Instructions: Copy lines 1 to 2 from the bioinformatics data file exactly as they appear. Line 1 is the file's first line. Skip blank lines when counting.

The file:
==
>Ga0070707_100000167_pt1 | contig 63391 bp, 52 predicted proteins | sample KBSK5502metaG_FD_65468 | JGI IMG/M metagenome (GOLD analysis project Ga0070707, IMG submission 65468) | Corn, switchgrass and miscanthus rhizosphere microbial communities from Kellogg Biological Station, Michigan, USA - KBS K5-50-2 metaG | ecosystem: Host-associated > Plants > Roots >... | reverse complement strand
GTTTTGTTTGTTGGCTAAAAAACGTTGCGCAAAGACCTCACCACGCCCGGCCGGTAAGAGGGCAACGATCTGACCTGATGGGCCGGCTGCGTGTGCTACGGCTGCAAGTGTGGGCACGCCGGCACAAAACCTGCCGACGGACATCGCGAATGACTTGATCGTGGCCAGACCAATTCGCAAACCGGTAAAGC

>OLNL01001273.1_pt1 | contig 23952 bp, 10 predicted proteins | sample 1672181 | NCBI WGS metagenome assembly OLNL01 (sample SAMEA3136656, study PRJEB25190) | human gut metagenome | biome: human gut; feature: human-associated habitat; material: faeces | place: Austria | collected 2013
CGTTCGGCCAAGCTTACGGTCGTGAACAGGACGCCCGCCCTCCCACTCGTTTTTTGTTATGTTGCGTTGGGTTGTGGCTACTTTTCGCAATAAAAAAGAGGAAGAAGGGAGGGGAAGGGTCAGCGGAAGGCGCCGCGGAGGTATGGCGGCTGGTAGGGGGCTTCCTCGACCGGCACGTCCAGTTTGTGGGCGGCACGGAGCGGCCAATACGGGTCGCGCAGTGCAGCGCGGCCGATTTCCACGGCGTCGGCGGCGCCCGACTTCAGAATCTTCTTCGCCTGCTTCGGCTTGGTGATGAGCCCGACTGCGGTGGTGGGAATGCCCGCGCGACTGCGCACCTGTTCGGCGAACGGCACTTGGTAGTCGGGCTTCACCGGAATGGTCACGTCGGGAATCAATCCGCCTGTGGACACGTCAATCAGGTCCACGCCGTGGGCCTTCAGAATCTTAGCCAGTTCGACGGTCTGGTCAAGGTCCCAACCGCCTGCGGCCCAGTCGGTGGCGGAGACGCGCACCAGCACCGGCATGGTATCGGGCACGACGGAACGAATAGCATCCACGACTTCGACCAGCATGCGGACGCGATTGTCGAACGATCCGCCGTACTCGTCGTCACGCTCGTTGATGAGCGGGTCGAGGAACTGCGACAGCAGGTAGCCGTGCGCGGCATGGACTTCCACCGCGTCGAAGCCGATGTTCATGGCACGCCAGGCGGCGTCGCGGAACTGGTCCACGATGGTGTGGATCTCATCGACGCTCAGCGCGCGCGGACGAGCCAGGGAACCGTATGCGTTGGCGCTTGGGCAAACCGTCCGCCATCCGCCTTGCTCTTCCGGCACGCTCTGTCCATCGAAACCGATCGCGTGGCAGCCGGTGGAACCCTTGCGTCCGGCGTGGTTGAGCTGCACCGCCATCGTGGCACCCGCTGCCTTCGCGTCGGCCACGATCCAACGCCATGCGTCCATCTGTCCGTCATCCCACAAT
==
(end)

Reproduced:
>Ga0070707_100000167_pt1 | contig 63391 bp, 52 predicted proteins | sample KBSK5502metaG_FD_65468 | JGI IMG/M metagenome (GOLD analysis project Ga0070707, IMG submission 65468) | Corn, switchgrass and miscanthus rhizosphere microbial communities from Kellogg Biological Station, Michigan, USA - KBS K5-50-2 metaG | ecosystem: Host-associated > Plants > Roots >... | reverse complement strand
GTTTTGTTTGTTGGCTAAAAAACGTTGCGCAAAGACCTCACCACGCCCGGCCGGTAAGAGGGCAACGATCTGACCTGATGGGCCGGCTGCGTGTGCTACGGCTGCAAGTGTGGGCACGCCGGCACAAAACCTGCCGACGGACATCGCGAATGACTTGATCGTGGCCAGACCAATTCGCAAACCGGTAAAGC